Given a fixed , , and a symmetric -PAC-Rank  algorithm that applies to the problem setup for WI feedback model, there exists a PL instance such that the sample complexity of on is at least


(sketch). The argument is based on the following change-of-measure argument (Lemma ) of Kaufmann et al. (2016). (restated in Appendix D.1 as Lemma 25). To employ this result, note that in our case, each bandit instance corresponds to an problem instance of with the arm set containing all subsets of of size : . The key part of our proof relies on carefully crafting a true instance, with optimal arm , and a family of slightly perturbed alternative instances , each with optimal arm .

Designing the problem instances. We first renumber the items as . Now for any integer , we define to be the set of problem instances where any instance is associated to a set , such that , and the PL parameters associated to instance are set up as follows: , for some . We will restrict ourselves to the class of instances of the form .

Corresponding to each problem , such that , consider a slightly altered problem instance associated with a set , such that , where . Following the same construction as above, the PL parameters of the problem instance are set up as: .

Remark 1.

It is easy to verify that, for any , an -Best-Ranking  (Definition. 2) for problem instance , say we denote it as , has to satisfy the following: . Moreover, is unique.

Theorem 12 is now obtained by applying Lemma 25 on any pair of problem instances , such that with , for the event . However for this we derive a tighter upper bounds for the KL-divergence term of in the right hand side of Lemma 25. Clearly being -PAC-Rank , that itself implies, , and But using (due to Lemma 26) leads to a looser lower bound guarantee of . However owing to the symmetric property of we prove a tighter guarantee by carefully applying both symmetry and -PAC-Rank  property of across all possible choices of the problem instances . Formally we show that:

Lemma 13.

For any symmetric -PAC-Rank  algorithm , for any problem instance associated to the set , and any item , where be the ranking returned by algorithm , denotes the probability of an event under the underlying problem instance and the internal randomness of the algorithm (if any).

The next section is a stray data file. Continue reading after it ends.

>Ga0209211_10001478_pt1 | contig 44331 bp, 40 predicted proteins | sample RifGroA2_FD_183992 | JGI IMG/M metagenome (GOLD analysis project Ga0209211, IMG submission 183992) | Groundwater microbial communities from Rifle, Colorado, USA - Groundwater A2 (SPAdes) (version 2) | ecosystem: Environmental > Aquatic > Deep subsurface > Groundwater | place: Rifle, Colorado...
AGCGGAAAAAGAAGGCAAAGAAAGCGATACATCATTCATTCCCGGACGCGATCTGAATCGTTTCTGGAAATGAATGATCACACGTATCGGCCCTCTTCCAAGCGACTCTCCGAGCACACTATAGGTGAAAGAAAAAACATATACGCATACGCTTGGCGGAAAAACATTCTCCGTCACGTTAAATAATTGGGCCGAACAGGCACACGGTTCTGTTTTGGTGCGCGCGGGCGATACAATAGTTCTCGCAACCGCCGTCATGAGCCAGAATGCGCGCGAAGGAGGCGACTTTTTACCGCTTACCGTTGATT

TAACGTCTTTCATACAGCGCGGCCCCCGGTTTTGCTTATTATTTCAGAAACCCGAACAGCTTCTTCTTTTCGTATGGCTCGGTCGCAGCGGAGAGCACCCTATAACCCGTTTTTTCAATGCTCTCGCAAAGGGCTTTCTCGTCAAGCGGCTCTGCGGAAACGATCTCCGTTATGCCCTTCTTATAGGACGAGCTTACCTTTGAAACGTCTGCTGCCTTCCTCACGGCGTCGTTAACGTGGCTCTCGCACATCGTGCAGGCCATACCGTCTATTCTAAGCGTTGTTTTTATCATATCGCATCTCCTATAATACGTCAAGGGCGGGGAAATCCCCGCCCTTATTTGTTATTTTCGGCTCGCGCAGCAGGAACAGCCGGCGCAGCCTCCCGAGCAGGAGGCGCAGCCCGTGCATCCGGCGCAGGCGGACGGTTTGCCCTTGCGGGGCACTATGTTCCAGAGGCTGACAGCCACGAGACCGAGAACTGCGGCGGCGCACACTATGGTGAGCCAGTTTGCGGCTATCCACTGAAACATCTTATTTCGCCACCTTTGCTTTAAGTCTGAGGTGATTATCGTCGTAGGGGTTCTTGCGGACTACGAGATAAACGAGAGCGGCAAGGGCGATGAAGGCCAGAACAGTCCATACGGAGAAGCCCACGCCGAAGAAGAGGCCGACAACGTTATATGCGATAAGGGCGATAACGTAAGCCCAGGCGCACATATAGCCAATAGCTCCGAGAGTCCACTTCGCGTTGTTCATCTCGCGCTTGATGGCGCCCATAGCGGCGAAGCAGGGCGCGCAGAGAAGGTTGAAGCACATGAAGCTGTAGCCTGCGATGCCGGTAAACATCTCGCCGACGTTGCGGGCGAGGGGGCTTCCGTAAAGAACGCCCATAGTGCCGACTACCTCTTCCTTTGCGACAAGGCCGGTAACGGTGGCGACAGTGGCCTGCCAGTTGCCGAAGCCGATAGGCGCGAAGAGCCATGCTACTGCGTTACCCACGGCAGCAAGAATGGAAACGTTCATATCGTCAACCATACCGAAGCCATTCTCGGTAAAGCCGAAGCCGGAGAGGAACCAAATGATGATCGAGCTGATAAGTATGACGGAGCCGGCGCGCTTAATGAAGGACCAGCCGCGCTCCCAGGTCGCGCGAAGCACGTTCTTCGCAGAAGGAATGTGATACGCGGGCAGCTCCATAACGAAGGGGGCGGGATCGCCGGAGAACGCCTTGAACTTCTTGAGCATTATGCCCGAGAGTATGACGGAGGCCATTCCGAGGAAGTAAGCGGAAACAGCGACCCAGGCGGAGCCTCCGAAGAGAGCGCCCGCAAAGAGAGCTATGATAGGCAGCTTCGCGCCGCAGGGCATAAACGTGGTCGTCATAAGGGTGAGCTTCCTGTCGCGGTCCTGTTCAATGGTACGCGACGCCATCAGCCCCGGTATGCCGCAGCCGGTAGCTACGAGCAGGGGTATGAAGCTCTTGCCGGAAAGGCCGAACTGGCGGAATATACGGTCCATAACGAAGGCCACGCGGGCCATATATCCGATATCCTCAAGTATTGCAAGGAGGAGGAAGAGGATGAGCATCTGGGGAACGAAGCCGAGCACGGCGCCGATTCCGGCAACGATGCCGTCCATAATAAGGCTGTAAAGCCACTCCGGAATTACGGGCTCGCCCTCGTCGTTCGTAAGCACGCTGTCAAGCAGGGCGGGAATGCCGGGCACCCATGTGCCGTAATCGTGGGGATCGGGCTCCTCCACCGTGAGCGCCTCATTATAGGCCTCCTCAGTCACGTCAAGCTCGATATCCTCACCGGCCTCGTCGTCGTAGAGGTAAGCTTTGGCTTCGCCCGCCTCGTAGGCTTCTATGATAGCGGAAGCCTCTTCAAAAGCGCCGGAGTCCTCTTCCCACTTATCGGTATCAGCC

We use the above result with and , which leads to the desired tighter upper bound for , the last inequality follows due to Lemma 26 (in the appendix).

Remark 2.

Theorem 12 shows, rather surprisingly, that the PAC-ranking with winner feedback information from size- subsets, does not become easier (in a worst-case sense) with , implying that there is no reduction in hardness of learning from the pairwise comparisons case (). While one may expect sample complexity to improve as the number of items being simultaneously tested in each round () becomes larger, there is a counteracting effect due to the fact that it is intuitively ‘harder’ for a high-value item to win in just a single winner draw against a (large) population of

other competitors. A useful heuristic here is that the number of bits of information that a single winner draw from a size-

subset provides is , which is not significantly larger than when ; thus, an algorithm cannot accumulate significantly more information per round compared to the pairwise case.

We also have a similar lower bound result for the -PAC-Rank-Multiplicative  objective of Szörényi et al. (2015) (Section 3):

Theorem 14.

Given a fixed , , and a symmetric -PAC-Rank-Multiplicative  algorithm that applies to the problem setup for WI feedback model, there exists a PL instance such that the sample complexity of on is at least

7 Analysis with Top Ranking (TR) feedback